05/19/2024, 13.39
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Christianity in Japan: 475 years of faith on show in Paris

by Sara Toffano

Entitled ‘From Samurai to Manga, the Christian epic in Japan’, an exhibition is on display until 13 July at the Mep premises. On display are objects from various collections that trace the history of persecutions and ‘hidden Christians’ but also the vitality of today's ‘little flock’.

Paris (AsiaNews) - Japan today has about 430,000 Catholics, just 0.34% of the country's population. The community is so small that it sometimes seems invisible, yet with a very rich history and still with a great liveliness of initiatives, from orphanages to the defence of the discriminated such as the Burakumin minority, from assistance to the homeless to that of drug addicts, alcoholics, the disabled, immigrants, prisoners, families and young people in difficulty to support for the victims of the numerous and serious natural phenomena such as earthquakes, tsunamis and floods that have often devastated the archipelago.

This is the picture that emerges when visiting the exhibition ‘From Samurai to Manga, the Christian epic in Japan’ - on show in Paris at the headquarters of the Mep, the Foreign Missions of Paris until 13 July 2024 - which recounts the Christian presence in the country, from the arrival of the first missionaries to the present day, through various works and artefacts from various collections around the world.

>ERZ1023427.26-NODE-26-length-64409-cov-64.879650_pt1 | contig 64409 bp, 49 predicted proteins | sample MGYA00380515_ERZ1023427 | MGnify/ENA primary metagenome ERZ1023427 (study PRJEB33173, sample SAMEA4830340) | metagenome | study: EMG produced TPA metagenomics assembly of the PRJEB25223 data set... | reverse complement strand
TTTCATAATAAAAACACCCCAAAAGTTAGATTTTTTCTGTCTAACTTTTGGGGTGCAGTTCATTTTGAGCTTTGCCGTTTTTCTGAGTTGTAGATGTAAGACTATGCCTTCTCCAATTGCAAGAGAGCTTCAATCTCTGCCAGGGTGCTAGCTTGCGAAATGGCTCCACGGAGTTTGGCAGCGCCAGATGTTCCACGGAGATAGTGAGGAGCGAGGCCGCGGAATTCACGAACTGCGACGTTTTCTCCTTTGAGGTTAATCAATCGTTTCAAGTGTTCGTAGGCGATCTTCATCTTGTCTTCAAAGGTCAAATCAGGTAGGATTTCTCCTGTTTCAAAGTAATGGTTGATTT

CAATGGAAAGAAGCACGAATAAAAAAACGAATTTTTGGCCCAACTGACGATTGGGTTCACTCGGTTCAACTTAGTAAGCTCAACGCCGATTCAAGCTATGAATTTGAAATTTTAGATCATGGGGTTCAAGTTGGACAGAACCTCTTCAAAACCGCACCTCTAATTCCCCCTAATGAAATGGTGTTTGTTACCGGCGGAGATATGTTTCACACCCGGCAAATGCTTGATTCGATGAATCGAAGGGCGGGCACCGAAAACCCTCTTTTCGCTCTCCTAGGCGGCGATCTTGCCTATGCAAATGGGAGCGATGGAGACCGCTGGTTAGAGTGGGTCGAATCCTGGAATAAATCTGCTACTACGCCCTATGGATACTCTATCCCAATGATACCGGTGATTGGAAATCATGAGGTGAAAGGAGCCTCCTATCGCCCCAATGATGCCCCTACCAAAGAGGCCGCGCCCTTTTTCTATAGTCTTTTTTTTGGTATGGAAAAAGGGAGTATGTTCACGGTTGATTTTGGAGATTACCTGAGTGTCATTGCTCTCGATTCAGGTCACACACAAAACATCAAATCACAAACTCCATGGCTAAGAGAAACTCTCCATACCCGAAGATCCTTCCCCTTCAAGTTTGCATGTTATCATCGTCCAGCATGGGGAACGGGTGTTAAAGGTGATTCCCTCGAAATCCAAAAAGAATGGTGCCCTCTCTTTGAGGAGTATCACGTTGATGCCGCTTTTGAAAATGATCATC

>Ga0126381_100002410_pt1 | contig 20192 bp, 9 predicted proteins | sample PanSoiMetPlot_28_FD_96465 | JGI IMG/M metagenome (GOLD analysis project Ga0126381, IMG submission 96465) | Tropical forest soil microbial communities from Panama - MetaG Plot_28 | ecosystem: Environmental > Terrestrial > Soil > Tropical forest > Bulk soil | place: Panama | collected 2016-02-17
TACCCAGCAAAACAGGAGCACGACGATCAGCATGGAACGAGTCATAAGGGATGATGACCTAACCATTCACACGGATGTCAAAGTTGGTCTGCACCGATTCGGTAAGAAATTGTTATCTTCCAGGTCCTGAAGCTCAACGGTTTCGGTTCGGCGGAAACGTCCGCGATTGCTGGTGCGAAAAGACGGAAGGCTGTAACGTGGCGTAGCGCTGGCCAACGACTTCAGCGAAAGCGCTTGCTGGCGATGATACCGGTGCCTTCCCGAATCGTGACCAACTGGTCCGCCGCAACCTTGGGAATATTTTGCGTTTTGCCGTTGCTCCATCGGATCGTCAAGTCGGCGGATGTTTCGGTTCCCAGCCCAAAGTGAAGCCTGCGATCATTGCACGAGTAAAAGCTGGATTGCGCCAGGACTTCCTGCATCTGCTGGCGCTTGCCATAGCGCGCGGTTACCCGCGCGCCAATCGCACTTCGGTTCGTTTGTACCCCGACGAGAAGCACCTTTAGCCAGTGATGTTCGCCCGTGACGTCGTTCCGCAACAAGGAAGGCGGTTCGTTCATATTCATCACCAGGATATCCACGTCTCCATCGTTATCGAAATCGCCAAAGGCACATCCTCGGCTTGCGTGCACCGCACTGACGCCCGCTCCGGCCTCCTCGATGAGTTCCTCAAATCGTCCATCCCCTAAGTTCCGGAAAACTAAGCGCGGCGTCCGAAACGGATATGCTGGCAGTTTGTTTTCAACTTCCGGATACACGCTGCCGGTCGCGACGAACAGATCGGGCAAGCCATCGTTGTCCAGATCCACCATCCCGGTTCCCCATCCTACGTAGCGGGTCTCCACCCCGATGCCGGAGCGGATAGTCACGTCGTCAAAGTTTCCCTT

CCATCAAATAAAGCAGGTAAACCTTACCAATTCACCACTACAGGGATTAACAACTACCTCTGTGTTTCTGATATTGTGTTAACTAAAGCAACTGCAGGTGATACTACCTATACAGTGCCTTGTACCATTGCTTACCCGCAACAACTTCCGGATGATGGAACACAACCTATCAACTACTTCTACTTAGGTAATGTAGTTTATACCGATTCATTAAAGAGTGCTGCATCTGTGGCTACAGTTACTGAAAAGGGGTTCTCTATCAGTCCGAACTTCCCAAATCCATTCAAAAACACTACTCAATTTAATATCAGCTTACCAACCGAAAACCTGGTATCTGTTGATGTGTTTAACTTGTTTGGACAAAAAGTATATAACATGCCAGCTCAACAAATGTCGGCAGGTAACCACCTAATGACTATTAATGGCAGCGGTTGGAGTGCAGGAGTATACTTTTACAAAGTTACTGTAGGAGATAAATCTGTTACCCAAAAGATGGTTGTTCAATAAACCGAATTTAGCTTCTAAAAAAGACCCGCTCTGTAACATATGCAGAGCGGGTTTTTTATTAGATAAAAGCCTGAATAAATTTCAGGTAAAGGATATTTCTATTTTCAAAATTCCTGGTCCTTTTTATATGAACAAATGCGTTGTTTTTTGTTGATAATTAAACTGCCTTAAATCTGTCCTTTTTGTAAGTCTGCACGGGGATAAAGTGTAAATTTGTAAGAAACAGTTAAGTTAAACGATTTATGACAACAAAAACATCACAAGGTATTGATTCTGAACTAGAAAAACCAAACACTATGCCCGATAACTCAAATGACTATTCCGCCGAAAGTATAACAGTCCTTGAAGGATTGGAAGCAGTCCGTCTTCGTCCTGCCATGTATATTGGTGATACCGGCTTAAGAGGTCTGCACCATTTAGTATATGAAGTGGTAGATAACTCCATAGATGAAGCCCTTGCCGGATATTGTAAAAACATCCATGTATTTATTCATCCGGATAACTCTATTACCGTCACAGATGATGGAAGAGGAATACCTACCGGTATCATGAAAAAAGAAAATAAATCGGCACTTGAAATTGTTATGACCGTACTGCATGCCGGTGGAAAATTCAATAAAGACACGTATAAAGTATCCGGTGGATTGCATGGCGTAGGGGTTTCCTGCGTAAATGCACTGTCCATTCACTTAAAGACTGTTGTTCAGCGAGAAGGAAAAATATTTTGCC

The first Westerners to set foot in Japanese territories were Portuguese traders who landed on the southern island of Tanegashima in 1543, but it was the arrival of St Francis Xavier in Kagoshima in 1549 that brought Christianity to the Japanese archipelago. Accompanied by two Jesuits, he began the conversion of the first men in Omura (Nagasaki) and Zusho, near Kyoto.

Japan was a state administered by the Shōgun, the strongest general appointed by the emperor, on whom the Daimyō, the governors of the provinces and feudal lords, depended. A civil war between the fiefdoms was in progress at the time and the Daimyō sought to expand and develop their domains by encouraging international trade and the construction of cities: it was this openness that enabled the missionaries' activities. To represent the interdependence of religion and trade, the exhibition offers a two-faced wooden statue that, like a two-faced Janus, depicts the face of a Jesuit and a European merchant.

However, in 1587, Shōgun Toyotomi Hideyoshi - in order to exert more control over the feudal governors converted by the Jesuits, the Kirishitan Daimyō - issued a first edict ordering the missionaries to leave Japan. Still in 1590, the Italian Jesuit, Giovanni Cola, was able to establish an art school in Nagasaki to produce works to decorate churches.

Individuals of the Christian faith in those years were still tolerated to protect the country's trade relations with the West. The ban on the practice of religion arrived in 1614 by decision of the Tokugawa Shōgun: starting from this date, the Shōgun promulgated a set of laws aimed at eliminating Catholicism and establishing strict control over the population.

Thus began the season of persecution: important martyrdoms took place in 1619 in Kyōto, in 1622 in Nagasaki and in 1623 in Edo (Tōkyō) although already in 1597, 26 Catholics including Jesuits and Franciscans were crucified in Nagasaki, later canonised by Pope Pius IX in 1862.